Senate passes bill that could change courthouse's function

CRAIGHEAD COUNTY, AR (KAIT) - The Arkansas Senate bill that could change how the Craighead County Eastern District Courthouse operates is moving forward in the state legislature.

Jonesboro Sen. John Cooper filed SB535 calling it an act concerning dual judicial districts.

"It's a bill that he has sponsored that will help us to clean up the workings that are going on in Lake City," Craighead County Circuit Clerk Candace Edwards said. "It will not close the Lake City Courthouse."

That bill would repeal Act 61 of 1883.

The Senate read it for the third time Thursday and passed it with a 33-0 vote. It now heads to the Arkansas House.

That 1883 legislation divided Craighead County into two judicial districts that should operate as separate entities.

That means each district is required to operate its own set of financial books, keeping revenues and expenses separate from the other.

Cooper thinks that is not happening now.

"Right now, they are supposed to be raising their own revenue and operating their own expenses over there, the things they spend money on, and I just do not believe that is happening right now," Cooper said.

He said eliminating the old legislation will allow county officials to more effectively do their job.

"I think it will go smoother because the elected officials will be more in control of the job and they will be able to initiate the policies that they need and have the authority to have those carried out, which I think is not happening now," Cooper said.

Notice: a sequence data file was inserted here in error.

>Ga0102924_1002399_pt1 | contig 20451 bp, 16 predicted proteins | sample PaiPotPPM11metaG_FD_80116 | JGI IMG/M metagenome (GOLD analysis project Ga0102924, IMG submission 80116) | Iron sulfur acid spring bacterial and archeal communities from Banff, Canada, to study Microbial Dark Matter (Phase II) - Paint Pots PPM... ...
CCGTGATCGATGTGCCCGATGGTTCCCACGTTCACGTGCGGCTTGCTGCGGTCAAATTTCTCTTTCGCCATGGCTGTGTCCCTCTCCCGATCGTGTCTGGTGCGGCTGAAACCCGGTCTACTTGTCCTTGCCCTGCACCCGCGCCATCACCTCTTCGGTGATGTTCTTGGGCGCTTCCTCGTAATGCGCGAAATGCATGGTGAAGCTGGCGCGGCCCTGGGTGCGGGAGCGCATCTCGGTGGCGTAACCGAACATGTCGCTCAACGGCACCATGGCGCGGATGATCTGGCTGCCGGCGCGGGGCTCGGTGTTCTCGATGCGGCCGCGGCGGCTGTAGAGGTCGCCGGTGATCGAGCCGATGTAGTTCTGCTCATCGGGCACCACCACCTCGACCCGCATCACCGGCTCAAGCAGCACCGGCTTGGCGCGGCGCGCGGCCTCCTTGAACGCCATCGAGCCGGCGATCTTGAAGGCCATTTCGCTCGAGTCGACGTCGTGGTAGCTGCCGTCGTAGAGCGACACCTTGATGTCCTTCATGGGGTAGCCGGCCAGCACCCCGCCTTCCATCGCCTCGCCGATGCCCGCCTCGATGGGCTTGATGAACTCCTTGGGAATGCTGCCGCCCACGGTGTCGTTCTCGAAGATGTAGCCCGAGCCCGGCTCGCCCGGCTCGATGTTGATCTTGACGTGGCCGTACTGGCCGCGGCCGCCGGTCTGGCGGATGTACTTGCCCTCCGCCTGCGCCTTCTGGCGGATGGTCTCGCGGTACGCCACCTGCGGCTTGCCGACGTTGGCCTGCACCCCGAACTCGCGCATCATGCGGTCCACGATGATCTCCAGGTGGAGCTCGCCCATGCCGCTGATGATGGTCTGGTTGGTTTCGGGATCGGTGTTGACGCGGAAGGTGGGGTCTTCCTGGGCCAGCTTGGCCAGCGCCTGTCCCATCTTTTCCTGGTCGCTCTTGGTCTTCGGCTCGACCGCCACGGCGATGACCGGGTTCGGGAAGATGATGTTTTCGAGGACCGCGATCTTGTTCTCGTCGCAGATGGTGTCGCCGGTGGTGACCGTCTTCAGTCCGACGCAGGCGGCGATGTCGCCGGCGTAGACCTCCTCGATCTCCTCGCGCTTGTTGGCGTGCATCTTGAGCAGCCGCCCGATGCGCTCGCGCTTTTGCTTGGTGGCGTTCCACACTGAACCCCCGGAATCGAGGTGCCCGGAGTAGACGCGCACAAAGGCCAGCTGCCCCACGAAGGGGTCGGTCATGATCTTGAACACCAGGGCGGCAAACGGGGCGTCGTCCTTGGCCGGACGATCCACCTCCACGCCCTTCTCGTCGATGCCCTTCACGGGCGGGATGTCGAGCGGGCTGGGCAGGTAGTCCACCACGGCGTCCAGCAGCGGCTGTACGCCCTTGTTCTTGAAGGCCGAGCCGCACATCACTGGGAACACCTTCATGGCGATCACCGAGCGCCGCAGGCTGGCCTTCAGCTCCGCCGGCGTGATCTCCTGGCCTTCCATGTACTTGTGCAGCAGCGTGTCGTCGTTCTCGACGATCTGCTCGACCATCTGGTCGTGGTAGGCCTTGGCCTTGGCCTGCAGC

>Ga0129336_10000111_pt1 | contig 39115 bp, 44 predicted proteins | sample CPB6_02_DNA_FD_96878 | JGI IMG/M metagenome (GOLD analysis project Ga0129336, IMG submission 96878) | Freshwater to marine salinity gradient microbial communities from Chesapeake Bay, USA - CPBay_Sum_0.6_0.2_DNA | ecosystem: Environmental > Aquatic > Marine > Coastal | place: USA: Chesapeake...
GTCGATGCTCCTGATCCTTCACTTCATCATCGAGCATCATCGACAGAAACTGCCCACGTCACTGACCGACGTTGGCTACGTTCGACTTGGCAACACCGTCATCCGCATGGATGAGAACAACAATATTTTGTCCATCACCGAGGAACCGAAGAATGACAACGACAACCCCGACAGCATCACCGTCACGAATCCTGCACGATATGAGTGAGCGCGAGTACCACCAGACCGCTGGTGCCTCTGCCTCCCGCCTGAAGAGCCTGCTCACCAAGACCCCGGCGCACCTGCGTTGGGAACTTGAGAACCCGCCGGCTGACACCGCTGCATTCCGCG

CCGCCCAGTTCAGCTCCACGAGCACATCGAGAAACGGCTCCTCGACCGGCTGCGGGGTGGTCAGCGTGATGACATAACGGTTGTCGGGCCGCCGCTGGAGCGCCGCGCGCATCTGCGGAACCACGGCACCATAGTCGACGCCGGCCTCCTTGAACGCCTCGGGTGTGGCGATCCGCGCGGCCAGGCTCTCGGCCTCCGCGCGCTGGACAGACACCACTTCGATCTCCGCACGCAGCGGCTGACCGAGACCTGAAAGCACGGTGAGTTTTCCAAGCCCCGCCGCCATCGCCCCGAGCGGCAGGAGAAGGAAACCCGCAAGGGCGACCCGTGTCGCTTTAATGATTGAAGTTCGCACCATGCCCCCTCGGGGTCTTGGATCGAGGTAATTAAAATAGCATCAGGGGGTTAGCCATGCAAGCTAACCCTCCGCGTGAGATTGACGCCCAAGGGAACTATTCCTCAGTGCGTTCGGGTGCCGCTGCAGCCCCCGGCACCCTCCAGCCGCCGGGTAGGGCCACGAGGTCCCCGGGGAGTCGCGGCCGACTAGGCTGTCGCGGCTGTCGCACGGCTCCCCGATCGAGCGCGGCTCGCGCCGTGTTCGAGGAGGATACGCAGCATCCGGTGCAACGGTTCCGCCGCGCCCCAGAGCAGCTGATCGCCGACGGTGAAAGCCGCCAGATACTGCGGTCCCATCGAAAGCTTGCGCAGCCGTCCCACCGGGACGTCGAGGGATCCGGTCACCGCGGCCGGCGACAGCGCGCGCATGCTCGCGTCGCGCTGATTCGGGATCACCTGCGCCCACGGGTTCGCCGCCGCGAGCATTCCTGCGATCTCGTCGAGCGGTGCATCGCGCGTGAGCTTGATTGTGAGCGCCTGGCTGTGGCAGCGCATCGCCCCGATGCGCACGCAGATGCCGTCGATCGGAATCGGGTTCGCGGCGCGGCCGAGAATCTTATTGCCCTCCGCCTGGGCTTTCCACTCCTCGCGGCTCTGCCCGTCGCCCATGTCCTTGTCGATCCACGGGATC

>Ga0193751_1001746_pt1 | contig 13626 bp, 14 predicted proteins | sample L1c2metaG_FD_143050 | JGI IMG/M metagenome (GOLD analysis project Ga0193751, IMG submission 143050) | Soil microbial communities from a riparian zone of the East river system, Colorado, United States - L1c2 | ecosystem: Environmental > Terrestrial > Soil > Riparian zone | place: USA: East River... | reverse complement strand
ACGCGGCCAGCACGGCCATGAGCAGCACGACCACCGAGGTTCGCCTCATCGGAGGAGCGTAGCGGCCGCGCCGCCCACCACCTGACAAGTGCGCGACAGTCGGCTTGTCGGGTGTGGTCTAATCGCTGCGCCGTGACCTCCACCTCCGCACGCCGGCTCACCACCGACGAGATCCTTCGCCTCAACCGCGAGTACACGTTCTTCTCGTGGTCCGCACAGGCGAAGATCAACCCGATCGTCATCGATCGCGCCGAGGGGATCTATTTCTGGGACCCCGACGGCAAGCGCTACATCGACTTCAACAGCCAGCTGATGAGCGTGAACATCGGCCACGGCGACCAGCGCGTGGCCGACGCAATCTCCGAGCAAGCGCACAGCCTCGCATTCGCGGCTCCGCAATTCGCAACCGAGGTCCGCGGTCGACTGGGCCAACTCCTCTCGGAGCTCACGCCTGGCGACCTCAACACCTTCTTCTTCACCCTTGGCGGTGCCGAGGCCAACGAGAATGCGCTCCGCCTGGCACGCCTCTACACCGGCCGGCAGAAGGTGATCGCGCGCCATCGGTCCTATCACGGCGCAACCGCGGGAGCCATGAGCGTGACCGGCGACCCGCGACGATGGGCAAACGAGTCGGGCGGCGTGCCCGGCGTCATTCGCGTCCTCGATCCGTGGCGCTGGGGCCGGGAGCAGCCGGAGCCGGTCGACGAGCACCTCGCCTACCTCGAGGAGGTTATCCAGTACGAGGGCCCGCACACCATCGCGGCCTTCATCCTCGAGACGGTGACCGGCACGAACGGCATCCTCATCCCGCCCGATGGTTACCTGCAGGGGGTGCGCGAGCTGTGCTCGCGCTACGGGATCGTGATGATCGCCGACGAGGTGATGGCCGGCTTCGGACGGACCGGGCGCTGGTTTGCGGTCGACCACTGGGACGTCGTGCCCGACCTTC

Since the courthouse at Lake City is not a state-owned property, local officials are still left to decide its function if the bill passes.

Edwards said she has spoken to other Craighead County officials and they have no intention of closing the courthouse, they just want to bring it into compliance with state statutes.

She said they are going to increase the services available at the Lake City location.

"Right now for tax collector, they are only allowed to pay delinquent taxes at the Lake City Courthouse," Edwards said. "I have spoken with Wess Eddington, our newly elected tax collector, and he is going to extend the services where they can collect all taxes out there."

She said the assessor's office will also expand to be able to do all property, personal, and business taxes.

"For the circuit clerk, you're not going to see any difference because we are the office that is lined out by the law," Edwards said. "We're going to be out there no matter what so we already offer all the services."

Cooper said the one thing it does change is where district court can be held, but he made sure no judiciary positions would be lost.

The act also states a treasurer employee must be at the Lake City location and there currently is not one. There are also people crossing over on job positions.

"We have employees that are doing all four positions," Edwards said. "So, we are working on getting that separated and where each elected official has their employee out there."

She stressed, though, that the average taxpayer would not see a change in the service they receive at either courthouse.

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